from The American Heritage® Dictionary of the English Language, 4th Edition
- adj. Of, relating to, or being a style of art in which natural objects are not represented realistically; nonobjective.
from Wiktionary, Creative Commons Attribution/Share-Alike License
- adj. Not representational.
- adj. That does not represent a physical object realistically.
from the GNU version of the Collaborative International Dictionary of English
- adj. not intended to realistically represent a physical object; -- of visual art work. Opposite of
from WordNet 3.0 Copyright 2006 by Princeton University. All rights reserved.
- adj. of or relating to a style of art in which objects do not resemble those known in physical nature
Wendy Gordon: why is there 1A protection for nonrepresentational art?
Introductory question: why is nonrepresentational art protected by the First Amendment?
Complementing the books is "the Four Holy Gospels," a series of five large nonrepresentational paintings and 89 illuminated initials one for each chapter of the Gospels by the Japanese-American artist Makoto Fujimara.
The set, by the Los Angeles artist Gronk—a garish, nonrepresentational mural and two movable chairs—could have been anywhere.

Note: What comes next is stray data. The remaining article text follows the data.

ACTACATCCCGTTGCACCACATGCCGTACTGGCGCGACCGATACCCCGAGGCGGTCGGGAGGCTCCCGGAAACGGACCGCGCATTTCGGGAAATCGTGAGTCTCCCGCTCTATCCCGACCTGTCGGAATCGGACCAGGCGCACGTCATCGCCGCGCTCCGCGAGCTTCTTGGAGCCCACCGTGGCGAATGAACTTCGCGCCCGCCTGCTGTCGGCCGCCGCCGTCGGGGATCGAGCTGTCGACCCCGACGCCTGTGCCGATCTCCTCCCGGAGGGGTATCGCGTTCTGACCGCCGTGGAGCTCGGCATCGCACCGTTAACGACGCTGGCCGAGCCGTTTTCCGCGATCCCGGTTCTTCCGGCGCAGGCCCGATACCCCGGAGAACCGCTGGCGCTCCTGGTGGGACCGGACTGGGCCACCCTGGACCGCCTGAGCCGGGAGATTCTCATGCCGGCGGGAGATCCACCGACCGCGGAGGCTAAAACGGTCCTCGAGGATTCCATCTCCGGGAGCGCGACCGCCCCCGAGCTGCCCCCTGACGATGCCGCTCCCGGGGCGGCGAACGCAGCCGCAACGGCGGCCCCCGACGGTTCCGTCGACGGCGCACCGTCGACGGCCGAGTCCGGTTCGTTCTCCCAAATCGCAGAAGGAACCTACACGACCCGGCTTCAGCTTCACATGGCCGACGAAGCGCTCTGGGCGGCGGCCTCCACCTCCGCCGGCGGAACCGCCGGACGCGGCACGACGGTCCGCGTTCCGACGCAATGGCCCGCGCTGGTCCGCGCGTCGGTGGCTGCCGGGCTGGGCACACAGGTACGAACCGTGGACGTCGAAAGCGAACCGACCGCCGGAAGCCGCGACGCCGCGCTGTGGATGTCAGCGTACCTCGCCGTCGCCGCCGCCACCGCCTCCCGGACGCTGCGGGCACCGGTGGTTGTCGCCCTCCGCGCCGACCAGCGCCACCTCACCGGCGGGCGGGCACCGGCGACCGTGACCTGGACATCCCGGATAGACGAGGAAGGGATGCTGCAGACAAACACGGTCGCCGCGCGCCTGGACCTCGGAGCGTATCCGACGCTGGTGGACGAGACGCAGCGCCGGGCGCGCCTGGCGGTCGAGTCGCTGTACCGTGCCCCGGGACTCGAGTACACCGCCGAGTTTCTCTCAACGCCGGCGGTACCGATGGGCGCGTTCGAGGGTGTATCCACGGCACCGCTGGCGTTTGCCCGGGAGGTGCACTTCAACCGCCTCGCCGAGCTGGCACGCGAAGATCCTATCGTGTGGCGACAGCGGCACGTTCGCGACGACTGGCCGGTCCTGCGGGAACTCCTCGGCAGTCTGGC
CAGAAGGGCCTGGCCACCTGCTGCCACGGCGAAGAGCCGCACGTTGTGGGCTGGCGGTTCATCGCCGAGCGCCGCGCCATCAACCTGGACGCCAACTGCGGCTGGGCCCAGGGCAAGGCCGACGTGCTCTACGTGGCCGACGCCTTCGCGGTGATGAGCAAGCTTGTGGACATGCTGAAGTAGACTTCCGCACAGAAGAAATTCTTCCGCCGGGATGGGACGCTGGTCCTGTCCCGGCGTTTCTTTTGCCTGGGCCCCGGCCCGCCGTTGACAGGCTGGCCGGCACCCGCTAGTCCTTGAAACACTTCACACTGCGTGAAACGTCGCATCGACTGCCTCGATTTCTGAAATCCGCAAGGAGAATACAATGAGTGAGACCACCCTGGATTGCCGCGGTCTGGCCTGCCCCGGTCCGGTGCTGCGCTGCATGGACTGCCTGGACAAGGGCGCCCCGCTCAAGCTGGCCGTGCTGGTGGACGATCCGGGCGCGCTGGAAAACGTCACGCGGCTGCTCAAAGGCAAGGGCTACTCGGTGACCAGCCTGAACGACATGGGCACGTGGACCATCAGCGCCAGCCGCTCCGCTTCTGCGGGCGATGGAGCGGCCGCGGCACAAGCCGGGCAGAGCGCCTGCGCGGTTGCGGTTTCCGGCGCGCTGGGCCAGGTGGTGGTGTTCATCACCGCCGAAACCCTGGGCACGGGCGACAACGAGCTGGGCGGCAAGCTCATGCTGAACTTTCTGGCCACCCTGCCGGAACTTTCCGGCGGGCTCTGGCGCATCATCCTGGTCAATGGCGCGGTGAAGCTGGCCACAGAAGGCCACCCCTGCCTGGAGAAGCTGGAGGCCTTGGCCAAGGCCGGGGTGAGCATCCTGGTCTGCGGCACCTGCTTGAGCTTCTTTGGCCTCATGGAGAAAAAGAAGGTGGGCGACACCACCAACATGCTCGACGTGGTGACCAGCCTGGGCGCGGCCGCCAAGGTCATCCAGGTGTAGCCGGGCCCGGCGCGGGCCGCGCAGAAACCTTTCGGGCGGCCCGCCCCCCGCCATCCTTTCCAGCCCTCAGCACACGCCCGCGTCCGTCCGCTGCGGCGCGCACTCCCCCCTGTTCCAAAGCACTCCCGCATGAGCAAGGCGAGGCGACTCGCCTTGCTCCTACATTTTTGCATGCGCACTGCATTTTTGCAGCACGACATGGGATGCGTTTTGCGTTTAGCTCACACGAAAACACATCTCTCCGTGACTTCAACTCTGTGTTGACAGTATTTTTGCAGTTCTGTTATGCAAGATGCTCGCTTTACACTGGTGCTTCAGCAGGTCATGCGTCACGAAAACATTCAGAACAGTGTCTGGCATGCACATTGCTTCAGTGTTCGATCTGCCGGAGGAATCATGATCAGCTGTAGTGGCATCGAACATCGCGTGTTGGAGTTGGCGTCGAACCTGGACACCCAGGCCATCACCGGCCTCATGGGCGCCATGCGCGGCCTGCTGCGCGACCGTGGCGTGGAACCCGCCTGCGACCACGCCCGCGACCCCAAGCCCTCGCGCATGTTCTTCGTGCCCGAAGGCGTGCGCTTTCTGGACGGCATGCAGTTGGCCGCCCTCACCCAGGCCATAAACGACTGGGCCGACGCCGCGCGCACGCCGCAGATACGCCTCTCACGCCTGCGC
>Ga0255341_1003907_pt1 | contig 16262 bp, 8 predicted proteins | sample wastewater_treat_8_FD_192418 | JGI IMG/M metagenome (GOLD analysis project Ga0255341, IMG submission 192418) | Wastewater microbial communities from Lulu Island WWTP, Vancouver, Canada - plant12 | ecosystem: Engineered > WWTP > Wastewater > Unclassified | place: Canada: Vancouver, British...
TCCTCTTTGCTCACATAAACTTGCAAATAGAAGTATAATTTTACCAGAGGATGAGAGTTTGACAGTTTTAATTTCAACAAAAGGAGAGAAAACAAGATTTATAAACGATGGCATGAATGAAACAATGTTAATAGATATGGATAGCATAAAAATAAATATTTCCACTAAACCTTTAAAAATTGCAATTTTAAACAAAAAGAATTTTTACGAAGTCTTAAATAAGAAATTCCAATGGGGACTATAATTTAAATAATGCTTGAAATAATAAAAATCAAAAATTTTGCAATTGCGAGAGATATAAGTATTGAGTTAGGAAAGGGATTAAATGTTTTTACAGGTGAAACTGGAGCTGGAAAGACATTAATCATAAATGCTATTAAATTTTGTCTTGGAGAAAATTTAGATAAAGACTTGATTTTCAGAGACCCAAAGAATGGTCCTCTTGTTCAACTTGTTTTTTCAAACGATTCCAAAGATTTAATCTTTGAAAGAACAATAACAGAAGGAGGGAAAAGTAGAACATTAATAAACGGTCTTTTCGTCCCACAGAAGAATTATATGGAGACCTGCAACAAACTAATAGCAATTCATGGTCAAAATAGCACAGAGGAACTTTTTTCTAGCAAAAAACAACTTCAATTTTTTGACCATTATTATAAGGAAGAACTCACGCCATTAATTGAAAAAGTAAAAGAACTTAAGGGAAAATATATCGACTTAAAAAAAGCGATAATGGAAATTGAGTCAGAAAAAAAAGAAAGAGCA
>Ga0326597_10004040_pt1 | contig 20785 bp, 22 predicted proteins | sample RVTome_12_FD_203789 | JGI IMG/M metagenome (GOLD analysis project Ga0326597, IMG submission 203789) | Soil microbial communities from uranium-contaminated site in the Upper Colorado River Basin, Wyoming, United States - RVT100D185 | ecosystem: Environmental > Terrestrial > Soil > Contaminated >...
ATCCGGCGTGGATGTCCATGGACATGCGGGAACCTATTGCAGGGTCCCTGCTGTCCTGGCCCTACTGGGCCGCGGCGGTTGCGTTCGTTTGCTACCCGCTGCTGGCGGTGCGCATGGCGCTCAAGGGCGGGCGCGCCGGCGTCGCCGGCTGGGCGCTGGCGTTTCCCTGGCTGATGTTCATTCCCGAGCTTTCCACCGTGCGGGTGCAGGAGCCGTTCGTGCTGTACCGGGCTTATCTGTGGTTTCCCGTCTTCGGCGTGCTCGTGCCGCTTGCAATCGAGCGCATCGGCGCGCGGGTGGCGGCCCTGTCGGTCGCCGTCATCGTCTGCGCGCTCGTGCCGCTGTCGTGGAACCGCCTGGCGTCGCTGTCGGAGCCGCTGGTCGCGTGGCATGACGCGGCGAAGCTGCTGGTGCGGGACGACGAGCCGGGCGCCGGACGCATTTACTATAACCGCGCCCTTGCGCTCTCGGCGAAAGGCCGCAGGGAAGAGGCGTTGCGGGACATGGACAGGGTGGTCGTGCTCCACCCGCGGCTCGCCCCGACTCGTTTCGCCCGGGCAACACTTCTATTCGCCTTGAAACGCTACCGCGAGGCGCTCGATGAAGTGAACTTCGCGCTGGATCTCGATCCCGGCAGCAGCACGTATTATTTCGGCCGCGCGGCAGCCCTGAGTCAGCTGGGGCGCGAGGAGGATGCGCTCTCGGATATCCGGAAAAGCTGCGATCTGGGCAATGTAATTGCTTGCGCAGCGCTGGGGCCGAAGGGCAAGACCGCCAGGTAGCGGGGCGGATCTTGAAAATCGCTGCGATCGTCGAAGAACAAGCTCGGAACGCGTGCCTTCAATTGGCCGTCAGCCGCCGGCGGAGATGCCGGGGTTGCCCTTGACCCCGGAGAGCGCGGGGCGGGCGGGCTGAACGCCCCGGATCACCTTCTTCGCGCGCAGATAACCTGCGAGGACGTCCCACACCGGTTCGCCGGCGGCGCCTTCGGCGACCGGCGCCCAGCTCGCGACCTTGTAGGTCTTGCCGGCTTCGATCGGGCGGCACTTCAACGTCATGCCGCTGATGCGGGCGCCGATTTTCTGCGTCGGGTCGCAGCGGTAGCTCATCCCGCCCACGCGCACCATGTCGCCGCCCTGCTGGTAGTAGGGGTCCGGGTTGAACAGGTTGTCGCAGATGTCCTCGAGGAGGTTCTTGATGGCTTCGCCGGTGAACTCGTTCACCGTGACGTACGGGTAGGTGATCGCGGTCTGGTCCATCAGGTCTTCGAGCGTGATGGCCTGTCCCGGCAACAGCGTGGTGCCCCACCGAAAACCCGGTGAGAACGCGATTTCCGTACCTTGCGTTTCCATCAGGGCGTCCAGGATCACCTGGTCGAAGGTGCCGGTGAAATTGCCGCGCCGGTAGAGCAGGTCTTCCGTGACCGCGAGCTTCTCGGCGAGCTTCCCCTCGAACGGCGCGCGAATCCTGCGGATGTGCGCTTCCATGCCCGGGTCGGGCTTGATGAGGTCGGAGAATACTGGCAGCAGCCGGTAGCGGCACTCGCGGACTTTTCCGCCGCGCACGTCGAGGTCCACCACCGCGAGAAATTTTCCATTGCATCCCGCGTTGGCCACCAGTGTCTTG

Krasner also laid down the gauntlet to art historians, referring to her mostly nonrepresentational body of work as "autobiographical if anyone can take the trouble to read it."
"OUTLOUD LIVE," nonrepresentational, intuitive and abstract paintings.
Whereas a perfumer can invent commercially successful aromas that are totally nonrepresentational — a Pollock in a crystal bottle — the flavorist must still respect the deeply held conservatism that people tend to hold when it comes to putting food in their mouths.
In a discussion elsewhere, I was reminded of British artist and critic or perhaps, more accurately, artist critic Matthew Collings, whose BBC series and accompanying book This is Modern Art from the late '90s helped me immensely in developing the ability to appreciate contemporary nonrepresentational art.
"Anything literal I would get tired of fast," says Mr. Sullivan, who likes nonrepresentational furnishings.
Art historian Alfred H. Barr Jr. first used the word in 1936 to describe nonrepresentational art that uses organic shapes.